I can’t help but feel in recent years, the church in general across the UK has come to a place of doing things in our communities that look and sound good but have lacked. For example, we do things like litter-picks or paint walls. We organise fun days, or put on events. No doubt we can all think of different things. We recognise that evangelism is important, but now we adapt our evangelism to make it easier and more friendly and we call it ‘friendship evangelism’. However, what we tend to find happens is that there is plenty of friendship going on but not a lot of evangelism. And so we end up with new friends, but no new disciples, as all we ever did was make friends with them, but never got round to sharing the Gospel. Now some of these aren’t necessarily bad things to be doing, however, if the message of salvation isn’t being brought to the lost then these things are futile. We need to be those that take the message of Christ crucified into our communities. We need to be those, as followers of Christ, that bring a message of hope to the hopeless. We need to be those that bring a message of peace to the restless. We need to be those that bring light into the darkness. When questions are being asked, we need to be there with answers.

As the Body of Christ, and the representation of Christ in our communities, we need to be those that return to a radical faith, and live our lives just as Christ did, in order that the glory of God can be revealed into our communities through the life that we live. We need to be those that love unconditionally (that love God, love each other, love our neighbours and love our enemies). We need to be those that show deep compassion and deep kindness. We need to be those that give generously, beyond our ability and not expecting anything in return. We need to be those that take care of the poor and needy. We need to be those that hold nothing back. We need to be those that pray for the sick in faith, and eat with the ‘modern-day tax collectors’. We need to be those that are able to forgive without keeping record. We need to be those that open up our homes and are hospitable. And in all these things we need to be carriers of the message of salvation, available to all through Christ Jesus.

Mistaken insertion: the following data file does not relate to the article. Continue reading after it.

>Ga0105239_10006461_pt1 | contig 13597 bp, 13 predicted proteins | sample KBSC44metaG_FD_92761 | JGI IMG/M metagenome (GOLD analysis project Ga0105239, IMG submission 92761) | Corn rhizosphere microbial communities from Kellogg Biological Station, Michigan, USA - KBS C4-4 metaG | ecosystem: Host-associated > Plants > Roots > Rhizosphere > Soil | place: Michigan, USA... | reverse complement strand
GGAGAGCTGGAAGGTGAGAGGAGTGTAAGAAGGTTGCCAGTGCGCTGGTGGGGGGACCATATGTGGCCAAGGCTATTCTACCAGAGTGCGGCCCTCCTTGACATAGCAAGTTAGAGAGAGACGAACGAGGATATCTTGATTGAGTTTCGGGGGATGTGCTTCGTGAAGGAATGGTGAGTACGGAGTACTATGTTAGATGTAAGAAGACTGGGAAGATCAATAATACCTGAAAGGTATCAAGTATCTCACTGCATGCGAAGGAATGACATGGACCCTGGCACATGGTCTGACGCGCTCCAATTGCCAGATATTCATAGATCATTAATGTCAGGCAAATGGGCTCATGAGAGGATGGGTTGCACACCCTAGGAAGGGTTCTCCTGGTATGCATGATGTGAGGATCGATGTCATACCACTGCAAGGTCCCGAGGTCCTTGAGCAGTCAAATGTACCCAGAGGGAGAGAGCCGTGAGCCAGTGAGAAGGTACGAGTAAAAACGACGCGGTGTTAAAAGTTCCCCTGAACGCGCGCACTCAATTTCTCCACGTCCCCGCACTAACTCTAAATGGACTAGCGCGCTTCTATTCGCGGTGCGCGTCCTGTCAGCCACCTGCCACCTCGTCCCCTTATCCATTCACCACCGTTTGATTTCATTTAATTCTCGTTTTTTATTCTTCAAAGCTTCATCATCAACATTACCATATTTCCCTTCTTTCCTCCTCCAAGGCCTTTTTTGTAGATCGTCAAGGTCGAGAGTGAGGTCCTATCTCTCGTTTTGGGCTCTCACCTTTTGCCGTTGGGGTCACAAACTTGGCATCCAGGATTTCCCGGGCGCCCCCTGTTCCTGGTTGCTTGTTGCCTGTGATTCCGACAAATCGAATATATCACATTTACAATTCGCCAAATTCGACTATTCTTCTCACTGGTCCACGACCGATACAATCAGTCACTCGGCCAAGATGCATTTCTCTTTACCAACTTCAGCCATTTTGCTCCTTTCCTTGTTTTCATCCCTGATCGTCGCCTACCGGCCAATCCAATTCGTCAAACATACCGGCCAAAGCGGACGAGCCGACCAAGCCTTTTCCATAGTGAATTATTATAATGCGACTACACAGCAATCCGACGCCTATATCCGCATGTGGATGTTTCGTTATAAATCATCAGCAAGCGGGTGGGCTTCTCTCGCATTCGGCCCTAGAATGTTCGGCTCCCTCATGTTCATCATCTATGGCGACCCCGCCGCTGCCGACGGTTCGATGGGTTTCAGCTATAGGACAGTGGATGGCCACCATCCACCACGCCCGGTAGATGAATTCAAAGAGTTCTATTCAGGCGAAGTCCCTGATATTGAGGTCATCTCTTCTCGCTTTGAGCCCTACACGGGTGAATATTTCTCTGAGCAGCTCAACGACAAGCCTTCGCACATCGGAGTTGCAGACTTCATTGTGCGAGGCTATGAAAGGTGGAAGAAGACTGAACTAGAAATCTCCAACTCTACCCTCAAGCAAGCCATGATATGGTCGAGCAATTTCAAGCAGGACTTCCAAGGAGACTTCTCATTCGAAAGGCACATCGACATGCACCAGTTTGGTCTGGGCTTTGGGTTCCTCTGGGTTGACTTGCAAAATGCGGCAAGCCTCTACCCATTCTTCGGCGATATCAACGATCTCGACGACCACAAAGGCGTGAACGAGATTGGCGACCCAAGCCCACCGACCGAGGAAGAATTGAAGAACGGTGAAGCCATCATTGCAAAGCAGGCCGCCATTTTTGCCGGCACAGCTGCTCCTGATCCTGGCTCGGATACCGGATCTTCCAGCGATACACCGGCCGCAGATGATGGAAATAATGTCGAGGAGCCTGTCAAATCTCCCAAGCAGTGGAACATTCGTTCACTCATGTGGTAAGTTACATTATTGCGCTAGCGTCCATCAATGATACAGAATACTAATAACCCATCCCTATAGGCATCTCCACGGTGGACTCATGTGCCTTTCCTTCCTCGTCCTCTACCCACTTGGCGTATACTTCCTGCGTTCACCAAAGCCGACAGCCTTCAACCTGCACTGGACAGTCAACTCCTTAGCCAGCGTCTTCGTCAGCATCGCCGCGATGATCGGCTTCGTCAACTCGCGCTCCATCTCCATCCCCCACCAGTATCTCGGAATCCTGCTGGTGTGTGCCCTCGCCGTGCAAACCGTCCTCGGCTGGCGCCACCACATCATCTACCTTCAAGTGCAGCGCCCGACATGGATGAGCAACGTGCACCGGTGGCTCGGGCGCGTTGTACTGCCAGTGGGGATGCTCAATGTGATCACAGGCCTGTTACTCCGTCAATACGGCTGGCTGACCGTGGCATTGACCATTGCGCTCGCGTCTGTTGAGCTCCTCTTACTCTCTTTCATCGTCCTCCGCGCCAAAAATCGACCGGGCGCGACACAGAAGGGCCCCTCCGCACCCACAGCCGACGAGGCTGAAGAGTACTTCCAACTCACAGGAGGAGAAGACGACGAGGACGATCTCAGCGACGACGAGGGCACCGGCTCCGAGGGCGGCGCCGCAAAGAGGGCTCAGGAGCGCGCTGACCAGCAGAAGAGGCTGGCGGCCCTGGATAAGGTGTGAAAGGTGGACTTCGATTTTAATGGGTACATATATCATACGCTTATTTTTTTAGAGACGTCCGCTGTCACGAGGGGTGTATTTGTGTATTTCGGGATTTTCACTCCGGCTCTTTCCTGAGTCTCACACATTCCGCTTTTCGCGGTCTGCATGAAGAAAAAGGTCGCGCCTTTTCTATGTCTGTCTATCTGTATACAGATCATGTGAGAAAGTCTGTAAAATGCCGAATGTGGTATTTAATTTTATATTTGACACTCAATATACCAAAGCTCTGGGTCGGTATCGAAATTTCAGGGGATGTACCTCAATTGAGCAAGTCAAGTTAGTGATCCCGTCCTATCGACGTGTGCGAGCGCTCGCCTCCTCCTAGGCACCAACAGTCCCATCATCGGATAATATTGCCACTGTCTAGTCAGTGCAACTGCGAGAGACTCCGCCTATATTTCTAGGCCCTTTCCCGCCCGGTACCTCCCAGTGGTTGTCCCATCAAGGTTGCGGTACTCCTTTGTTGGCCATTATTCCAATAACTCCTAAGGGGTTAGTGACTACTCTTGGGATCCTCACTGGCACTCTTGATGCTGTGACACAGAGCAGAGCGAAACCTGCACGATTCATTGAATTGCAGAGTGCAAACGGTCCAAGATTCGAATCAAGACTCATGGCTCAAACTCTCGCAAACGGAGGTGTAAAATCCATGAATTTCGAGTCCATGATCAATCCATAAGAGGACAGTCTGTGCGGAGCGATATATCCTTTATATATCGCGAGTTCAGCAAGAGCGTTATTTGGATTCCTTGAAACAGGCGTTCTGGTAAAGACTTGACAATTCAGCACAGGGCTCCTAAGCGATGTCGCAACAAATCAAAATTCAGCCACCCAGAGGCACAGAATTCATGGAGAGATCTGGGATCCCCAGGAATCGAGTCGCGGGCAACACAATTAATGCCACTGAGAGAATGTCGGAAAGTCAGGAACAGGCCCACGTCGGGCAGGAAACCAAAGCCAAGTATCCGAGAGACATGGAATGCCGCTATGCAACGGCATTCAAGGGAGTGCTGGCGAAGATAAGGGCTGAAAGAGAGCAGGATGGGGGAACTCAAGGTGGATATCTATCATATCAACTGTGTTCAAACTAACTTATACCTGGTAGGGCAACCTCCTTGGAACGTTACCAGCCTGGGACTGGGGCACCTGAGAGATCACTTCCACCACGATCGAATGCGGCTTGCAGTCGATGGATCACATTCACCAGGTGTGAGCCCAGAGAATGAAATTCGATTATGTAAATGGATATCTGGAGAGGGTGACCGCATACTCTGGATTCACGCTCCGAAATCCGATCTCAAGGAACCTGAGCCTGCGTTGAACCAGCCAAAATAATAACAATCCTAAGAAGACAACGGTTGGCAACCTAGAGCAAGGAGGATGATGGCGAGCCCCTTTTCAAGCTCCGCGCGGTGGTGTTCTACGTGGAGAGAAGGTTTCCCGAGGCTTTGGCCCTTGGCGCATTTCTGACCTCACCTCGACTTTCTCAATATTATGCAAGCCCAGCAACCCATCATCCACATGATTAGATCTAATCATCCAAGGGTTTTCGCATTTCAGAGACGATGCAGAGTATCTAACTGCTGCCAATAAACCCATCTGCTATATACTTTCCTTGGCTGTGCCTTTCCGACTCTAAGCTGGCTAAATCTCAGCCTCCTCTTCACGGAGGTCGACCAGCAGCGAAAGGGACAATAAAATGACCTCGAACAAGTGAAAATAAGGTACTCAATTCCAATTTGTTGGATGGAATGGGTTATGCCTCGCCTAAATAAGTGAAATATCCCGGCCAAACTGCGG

Why do we need to be these things? Because this is how Jesus was - radical! And when we as the church come back to the place of coming out of our comfort zones, and returning back to a radical faith, then we will start to see the glory of God revealed.

So for myself, and I can only speak for myself - I want to come back to having that kind of faith, and I want to be held accountable. So feel free to pull me up and to question me. Feel free to ask me how it is going and how I am doing. This is an area where God has been speaking to me and challenging me these last couple of weeks.

And what about you reading this? Have you fallen into a comfort zone? Have you, as David Platt put it in that quote “...missed what was radical about your faith and replaced it with something comfortable?” Do you, like me need to return to that radical faith? That’s only a question that you can answer! But if the whole church, the whole Body of Christ chose to turn away for their comfort and back to a radical faith, what a difference that would make!

Let’s be ‘The Radicalised Church’ that God has called us to be.

Richard Cowling